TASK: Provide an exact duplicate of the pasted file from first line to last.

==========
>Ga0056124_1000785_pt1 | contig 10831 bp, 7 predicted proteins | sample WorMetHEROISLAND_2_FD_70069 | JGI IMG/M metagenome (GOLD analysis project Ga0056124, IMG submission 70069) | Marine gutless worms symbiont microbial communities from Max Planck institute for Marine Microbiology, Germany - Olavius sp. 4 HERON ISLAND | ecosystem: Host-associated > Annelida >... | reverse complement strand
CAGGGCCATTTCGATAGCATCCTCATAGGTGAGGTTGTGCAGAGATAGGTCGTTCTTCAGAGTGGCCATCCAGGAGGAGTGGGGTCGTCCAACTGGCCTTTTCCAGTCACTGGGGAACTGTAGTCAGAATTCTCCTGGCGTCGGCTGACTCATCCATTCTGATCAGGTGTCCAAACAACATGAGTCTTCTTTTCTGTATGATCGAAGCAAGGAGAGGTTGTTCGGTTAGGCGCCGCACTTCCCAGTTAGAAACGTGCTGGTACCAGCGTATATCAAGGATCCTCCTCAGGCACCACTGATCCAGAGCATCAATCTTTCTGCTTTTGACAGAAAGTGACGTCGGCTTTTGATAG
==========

>Ga0056124_1000785_pt1 | contig 10831 bp, 7 predicted proteins | sample WorMetHEROISLAND_2_FD_70069 | JGI IMG/M metagenome (GOLD analysis project Ga0056124, IMG submission 70069) | Marine gutless worms symbiont microbial communities from Max Planck institute for Marine Microbiology, Germany - Olavius sp. 4 HERON ISLAND | ecosystem: Host-associated > Annelida >... | reverse complement strand
CAGGGCCATTTCGATAGCATCCTCATAGGTGAGGTTGTGCAGAGATAGGTCGTTCTTCAGAGTGGCCATCCAGGAGGAGTGGGGTCGTCCAACTGGCCTTTTCCAGTCACTGGGGAACTGTAGTCAGAATTCTCCTGGCGTCGGCTGACTCATCCATTCTGATCAGGTGTCCAAACAACATGAGTCTTCTTTTCTGTATGATCGAAGCAAGGAGAGGTTGTTCGGTTAGGCGCCGCACTTCCCAGTTAGAAACGTGCTGGTACCAGCGTATATCAAGGATCCTCCTCAGGCACCACTGATCCAGAGCATCAATCTTTCTGCTTTTGACAGAAAGTGACGTCGGCTTTTGATAG